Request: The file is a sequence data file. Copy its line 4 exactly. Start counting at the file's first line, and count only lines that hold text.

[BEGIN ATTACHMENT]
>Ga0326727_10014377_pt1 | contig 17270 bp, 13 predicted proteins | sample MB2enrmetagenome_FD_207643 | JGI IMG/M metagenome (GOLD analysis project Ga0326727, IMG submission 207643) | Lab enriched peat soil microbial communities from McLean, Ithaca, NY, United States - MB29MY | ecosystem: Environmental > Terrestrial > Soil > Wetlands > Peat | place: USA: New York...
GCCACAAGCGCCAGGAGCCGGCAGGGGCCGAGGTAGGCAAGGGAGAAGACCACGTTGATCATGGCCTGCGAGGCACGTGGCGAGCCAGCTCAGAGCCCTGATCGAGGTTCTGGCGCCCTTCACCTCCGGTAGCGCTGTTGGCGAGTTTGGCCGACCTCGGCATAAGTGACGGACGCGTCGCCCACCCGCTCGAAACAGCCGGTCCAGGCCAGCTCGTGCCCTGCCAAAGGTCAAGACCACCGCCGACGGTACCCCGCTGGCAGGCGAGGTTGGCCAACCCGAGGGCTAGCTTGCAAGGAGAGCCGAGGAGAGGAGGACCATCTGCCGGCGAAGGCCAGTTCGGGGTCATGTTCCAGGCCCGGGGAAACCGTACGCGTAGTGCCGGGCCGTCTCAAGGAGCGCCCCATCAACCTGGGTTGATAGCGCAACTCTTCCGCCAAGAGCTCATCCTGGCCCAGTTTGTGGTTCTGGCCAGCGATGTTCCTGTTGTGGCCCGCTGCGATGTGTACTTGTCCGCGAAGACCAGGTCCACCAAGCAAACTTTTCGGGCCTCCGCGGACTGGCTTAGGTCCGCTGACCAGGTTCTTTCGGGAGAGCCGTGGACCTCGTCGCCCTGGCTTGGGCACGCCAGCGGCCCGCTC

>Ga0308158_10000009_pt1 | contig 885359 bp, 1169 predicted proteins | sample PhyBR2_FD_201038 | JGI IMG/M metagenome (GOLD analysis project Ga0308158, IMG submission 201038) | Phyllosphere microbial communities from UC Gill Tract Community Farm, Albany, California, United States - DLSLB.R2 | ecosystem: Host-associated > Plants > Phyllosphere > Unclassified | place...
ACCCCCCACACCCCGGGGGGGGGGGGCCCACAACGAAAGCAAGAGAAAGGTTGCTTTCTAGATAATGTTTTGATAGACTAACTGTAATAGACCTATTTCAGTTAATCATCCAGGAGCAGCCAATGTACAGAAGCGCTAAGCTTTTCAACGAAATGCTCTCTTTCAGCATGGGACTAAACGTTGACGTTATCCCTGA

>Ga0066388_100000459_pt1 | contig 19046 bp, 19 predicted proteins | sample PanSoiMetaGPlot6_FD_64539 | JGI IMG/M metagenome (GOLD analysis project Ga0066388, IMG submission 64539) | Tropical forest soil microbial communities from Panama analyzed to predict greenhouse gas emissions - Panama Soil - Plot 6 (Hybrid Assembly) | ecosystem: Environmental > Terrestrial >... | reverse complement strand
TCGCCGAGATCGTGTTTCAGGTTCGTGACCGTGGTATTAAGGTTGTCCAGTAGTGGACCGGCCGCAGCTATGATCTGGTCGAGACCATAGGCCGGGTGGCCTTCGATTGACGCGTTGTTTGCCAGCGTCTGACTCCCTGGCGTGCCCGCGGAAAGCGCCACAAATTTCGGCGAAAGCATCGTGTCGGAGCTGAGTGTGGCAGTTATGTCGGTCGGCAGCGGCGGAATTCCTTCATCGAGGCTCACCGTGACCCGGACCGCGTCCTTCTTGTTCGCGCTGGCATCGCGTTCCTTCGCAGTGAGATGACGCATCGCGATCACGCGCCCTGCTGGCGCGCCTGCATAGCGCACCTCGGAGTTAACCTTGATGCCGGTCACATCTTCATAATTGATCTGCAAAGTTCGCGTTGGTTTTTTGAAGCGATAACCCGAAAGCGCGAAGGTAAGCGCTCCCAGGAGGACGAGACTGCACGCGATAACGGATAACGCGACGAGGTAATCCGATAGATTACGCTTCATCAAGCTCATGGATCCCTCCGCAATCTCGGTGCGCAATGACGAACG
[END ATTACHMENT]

ACCCCCCACACCCCGGGGGGGGGGGGCCCACAACGAAAGCAAGAGAAAGGTTGCTTTCTAGATAATGTTTTGATAGACTAACTGTAATAGACCTATTTCAGTTAATCATCCAGGAGCAGCCAATGTACAGAAGCGCTAAGCTTTTCAACGAAATGCTCTCTTTCAGCATGGGACTAAACGTTGACGTTATCCCTGA